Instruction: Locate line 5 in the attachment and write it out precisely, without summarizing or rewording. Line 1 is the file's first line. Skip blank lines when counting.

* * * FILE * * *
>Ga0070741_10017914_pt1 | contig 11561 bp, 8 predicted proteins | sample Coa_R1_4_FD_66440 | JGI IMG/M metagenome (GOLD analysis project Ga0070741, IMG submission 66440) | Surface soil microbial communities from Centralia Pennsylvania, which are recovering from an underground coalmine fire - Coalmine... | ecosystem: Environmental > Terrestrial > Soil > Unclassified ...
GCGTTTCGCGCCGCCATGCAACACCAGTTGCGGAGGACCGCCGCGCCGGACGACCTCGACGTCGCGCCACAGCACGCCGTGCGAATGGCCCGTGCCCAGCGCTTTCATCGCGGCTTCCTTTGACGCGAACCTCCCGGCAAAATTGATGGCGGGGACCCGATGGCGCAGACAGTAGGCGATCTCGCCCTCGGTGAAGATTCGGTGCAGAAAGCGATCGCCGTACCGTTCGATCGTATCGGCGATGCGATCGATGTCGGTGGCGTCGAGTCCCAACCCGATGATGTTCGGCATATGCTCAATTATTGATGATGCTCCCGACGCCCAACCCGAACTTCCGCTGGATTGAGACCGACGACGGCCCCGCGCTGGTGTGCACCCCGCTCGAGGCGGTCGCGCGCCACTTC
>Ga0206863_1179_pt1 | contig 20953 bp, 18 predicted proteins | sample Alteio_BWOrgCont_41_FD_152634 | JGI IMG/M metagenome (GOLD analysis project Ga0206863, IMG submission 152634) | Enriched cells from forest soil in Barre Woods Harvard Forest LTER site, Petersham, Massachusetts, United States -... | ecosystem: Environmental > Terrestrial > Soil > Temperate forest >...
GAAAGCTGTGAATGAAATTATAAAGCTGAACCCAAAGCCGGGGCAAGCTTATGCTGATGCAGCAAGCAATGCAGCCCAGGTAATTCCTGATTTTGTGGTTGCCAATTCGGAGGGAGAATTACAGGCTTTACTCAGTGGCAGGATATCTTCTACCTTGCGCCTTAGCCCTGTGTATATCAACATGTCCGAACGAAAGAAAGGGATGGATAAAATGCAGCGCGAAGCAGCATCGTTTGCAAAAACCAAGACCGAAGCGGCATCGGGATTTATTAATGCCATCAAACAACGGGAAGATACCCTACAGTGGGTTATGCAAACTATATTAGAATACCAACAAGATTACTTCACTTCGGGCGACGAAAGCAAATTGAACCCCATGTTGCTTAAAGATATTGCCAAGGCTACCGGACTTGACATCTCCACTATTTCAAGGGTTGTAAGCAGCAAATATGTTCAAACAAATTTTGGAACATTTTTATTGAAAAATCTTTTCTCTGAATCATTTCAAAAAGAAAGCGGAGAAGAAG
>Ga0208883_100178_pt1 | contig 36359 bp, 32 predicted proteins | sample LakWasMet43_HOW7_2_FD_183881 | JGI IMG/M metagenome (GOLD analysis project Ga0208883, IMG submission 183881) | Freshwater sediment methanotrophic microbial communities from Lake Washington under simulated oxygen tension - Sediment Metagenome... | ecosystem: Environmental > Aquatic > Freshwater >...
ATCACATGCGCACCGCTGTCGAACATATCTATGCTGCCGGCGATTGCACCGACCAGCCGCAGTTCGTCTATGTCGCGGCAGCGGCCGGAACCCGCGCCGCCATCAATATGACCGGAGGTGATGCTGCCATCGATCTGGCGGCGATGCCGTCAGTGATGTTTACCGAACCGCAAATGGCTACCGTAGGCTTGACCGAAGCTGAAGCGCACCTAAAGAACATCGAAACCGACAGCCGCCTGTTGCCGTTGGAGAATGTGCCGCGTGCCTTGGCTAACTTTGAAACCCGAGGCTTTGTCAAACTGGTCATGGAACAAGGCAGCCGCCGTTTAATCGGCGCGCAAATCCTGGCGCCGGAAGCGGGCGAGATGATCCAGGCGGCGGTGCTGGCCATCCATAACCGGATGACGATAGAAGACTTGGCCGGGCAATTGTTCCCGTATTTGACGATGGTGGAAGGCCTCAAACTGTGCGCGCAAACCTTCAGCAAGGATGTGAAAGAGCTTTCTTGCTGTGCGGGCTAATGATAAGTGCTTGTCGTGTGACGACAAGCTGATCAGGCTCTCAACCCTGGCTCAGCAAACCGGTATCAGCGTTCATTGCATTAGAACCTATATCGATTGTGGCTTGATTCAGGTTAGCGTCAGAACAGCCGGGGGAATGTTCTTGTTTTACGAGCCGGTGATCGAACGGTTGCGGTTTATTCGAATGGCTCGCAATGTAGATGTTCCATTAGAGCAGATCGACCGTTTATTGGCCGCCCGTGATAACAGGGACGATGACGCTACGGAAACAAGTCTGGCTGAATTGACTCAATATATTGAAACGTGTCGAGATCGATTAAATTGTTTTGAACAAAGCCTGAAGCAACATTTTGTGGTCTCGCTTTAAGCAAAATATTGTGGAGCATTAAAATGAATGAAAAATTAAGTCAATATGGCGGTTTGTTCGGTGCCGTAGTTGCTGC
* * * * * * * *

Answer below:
>Ga0208883_100178_pt1 | contig 36359 bp, 32 predicted proteins | sample LakWasMet43_HOW7_2_FD_183881 | JGI IMG/M metagenome (GOLD analysis project Ga0208883, IMG submission 183881) | Freshwater sediment methanotrophic microbial communities from Lake Washington under simulated oxygen tension - Sediment Metagenome... | ecosystem: Environmental > Aquatic > Freshwater >...